Beverly Enterprises executives last week celebrated a major-yet not total-legal victory after a federal appeals court refused to enforce an order levied against the nursing home chain by the National Labor Relations Board.
In its Feb. 28 ruling, a three-judge panel of the 2nd U.S. Circuit Court of Appeals struck down a nationwide cease-and-desist order instructing Beverly not to engage in further harassment of any employees engaged in union organizing.
Although the court found evidence that harassment of union organizers occurred at 33 of Beverly's nursing facilities, the incidents didn't warrant companywide punishment of all of Beverly's nursing homes. Beverly now operates 801 homes.
The appeals court found no evidence of a corporate policy of harassment.
"Beverly is, to be sure, opposed to the unionization of its employees, but it has the right to take that position," Judge Ralph Winter Jr. wrote in the court's decision. "The order in question thus must be justified, if at all, by the nature of Beverly's past conduct."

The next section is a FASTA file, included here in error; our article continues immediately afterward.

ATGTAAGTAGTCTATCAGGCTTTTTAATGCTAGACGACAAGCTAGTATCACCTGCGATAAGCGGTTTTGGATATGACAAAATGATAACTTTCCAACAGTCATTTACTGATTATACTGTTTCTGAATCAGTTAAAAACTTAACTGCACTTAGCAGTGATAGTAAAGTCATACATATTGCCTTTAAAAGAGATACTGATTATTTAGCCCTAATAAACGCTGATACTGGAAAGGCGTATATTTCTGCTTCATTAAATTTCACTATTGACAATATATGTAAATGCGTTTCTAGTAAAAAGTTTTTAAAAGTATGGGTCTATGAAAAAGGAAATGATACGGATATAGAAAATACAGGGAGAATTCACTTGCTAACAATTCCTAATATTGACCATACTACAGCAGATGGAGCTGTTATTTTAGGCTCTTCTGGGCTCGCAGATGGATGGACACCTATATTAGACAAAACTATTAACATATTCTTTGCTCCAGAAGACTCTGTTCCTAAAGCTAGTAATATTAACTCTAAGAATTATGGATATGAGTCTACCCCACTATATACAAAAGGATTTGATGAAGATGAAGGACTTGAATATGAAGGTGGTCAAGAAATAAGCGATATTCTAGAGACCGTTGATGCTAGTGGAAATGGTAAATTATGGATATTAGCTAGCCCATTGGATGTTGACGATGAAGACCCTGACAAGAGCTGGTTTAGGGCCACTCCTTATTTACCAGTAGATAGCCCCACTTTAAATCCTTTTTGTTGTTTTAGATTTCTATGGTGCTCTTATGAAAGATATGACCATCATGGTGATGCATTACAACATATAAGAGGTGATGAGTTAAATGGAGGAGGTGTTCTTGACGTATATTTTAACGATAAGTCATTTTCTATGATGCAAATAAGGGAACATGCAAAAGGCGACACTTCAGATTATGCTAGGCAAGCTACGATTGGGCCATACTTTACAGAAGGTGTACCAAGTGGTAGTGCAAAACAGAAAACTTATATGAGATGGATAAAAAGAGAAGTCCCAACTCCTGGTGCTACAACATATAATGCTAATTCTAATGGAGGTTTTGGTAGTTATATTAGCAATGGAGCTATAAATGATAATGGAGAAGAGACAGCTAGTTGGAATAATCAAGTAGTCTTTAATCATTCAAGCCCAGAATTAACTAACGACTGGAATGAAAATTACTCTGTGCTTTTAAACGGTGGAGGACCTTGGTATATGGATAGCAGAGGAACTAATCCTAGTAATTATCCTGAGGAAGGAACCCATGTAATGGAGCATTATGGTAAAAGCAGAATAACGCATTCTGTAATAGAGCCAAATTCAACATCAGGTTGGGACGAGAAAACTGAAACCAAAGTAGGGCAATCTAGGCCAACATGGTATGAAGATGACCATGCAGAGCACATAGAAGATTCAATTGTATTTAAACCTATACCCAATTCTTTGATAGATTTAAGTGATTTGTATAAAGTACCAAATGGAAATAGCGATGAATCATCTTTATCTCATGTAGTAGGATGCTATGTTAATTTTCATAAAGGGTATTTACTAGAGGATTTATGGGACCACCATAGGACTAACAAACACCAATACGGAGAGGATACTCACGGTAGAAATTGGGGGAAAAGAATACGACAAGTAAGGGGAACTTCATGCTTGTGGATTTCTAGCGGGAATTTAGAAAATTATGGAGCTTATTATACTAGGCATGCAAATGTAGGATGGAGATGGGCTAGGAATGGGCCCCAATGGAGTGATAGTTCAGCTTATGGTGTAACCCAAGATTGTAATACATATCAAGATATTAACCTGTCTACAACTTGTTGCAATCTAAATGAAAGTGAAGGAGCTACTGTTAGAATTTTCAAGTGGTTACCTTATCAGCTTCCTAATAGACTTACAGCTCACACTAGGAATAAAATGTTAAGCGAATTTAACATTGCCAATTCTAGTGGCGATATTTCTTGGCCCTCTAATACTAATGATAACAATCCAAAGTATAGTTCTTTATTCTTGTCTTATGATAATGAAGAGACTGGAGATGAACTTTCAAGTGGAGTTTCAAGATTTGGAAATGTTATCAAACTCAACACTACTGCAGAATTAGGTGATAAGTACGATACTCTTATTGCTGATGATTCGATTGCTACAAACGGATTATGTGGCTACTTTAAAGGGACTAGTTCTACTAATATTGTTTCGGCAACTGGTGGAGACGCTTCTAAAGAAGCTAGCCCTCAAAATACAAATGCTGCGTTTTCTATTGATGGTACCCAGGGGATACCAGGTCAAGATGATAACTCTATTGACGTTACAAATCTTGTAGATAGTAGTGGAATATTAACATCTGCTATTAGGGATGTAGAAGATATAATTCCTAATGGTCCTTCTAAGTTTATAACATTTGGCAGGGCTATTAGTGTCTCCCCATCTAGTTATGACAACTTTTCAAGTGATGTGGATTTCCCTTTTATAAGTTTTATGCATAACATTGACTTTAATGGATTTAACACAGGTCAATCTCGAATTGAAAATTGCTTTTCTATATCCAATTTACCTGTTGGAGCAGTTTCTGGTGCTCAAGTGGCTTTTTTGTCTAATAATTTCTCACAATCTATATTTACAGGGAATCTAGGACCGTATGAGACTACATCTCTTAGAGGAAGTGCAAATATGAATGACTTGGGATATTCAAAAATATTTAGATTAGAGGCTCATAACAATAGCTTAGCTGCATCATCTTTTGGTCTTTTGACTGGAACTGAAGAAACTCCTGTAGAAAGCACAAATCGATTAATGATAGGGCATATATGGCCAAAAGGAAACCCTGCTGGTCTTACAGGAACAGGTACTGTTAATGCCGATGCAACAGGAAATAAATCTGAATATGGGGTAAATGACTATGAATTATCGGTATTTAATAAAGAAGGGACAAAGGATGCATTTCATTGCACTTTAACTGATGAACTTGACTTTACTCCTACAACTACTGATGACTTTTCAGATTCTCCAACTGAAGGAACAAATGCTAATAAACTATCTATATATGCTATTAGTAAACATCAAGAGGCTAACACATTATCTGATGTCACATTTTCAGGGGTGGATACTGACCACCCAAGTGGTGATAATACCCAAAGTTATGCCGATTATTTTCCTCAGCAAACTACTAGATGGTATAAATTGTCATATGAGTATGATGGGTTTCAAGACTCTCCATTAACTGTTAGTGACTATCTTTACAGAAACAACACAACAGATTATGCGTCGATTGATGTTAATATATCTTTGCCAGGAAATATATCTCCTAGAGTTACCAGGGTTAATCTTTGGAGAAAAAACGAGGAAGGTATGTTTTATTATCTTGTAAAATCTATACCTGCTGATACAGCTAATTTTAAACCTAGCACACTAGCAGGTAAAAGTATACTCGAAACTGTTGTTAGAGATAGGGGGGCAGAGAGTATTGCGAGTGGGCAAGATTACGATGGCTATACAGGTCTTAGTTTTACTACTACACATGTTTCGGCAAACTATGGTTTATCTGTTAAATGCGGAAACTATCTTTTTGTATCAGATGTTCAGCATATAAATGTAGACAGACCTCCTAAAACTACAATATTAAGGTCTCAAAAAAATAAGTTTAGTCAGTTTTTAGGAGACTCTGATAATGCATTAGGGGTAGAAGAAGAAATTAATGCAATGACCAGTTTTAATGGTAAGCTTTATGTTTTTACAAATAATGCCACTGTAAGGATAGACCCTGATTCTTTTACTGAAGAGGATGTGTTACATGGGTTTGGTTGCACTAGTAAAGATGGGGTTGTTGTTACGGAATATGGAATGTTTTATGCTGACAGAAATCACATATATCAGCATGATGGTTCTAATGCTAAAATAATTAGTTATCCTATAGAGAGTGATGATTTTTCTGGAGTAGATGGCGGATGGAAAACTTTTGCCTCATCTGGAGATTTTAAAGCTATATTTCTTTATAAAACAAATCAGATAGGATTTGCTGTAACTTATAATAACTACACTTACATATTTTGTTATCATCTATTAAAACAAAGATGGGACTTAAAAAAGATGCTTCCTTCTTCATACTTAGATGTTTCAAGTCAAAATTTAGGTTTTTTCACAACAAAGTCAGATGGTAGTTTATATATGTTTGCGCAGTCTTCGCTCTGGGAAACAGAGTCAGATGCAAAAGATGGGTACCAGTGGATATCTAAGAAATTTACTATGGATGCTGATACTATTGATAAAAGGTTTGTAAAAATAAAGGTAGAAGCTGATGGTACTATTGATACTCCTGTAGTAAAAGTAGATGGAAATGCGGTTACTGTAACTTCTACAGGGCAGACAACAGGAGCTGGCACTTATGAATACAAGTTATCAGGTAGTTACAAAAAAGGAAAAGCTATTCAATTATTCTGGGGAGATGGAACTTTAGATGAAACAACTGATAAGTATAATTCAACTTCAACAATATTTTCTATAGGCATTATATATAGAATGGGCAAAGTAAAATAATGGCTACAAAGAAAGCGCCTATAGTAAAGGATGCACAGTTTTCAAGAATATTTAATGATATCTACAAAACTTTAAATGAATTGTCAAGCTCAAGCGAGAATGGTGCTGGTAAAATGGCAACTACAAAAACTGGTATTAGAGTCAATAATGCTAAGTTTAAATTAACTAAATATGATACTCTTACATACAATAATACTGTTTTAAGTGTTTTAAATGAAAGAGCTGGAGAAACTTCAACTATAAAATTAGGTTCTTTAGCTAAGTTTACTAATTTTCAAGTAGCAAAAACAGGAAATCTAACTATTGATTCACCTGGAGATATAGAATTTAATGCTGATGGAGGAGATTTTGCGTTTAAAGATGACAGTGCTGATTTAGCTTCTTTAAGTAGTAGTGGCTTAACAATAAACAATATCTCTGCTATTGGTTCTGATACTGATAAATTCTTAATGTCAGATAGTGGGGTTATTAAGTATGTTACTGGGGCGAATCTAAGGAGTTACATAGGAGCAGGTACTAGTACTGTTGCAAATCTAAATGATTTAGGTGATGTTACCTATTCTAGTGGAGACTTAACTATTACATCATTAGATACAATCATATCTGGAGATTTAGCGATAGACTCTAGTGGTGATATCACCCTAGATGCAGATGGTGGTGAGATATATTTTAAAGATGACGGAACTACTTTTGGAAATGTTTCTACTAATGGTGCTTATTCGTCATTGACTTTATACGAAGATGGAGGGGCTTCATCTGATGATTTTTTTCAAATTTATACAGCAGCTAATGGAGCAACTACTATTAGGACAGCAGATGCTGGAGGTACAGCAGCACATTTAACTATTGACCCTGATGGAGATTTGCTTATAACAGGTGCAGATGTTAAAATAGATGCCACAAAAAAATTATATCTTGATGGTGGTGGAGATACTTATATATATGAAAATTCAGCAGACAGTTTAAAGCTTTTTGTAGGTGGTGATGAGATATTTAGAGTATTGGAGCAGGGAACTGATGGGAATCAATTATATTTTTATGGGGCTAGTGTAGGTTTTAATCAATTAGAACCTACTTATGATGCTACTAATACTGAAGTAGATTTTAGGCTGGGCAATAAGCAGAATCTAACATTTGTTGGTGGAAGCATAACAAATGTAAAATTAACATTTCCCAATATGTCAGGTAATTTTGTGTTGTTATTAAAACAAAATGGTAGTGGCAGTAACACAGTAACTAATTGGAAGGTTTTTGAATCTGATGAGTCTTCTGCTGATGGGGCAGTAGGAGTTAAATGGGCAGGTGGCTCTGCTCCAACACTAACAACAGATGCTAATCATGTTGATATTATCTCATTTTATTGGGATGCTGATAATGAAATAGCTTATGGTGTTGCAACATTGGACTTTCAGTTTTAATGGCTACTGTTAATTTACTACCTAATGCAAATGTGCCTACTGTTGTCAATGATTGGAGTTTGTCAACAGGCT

Last year, the NLRB upheld an administrative law judge's decision that found Beverly guilty of nearly 100 labor law violations involving 33 nursing facilities in 12 states from 1986 to 1988 (Feb. 15, 1993, p. 24).
The Service Employees International Union and several former employees filed more than 20 complaints against Beverly, accusing the company of engaging in illegal threats, interrogations and surveillance, as well as unfair discipline and dismissals of employees involved in union organization activities.
Despite the initial rulings, no fines or penalties were levied against the chain.
In a second part of its ruling, the court refused to give union executives access to non-public financial information about one of Beverly's nursing homes in Connecticut. However, the court did uphold 16 of 19 unfair labor practice findings that were appealed by Beverly immediately after the NLRB's ruling.
Beverly executives said they were very pleased by the court's ruling and have no plans to appeal."We feel vindicated by the court's decision," Beverly Chairman David Banks said.
Dave Snapp, an SEIU spokesman, said the union is disappointed with the ruling and is considering appealing portions of the decision.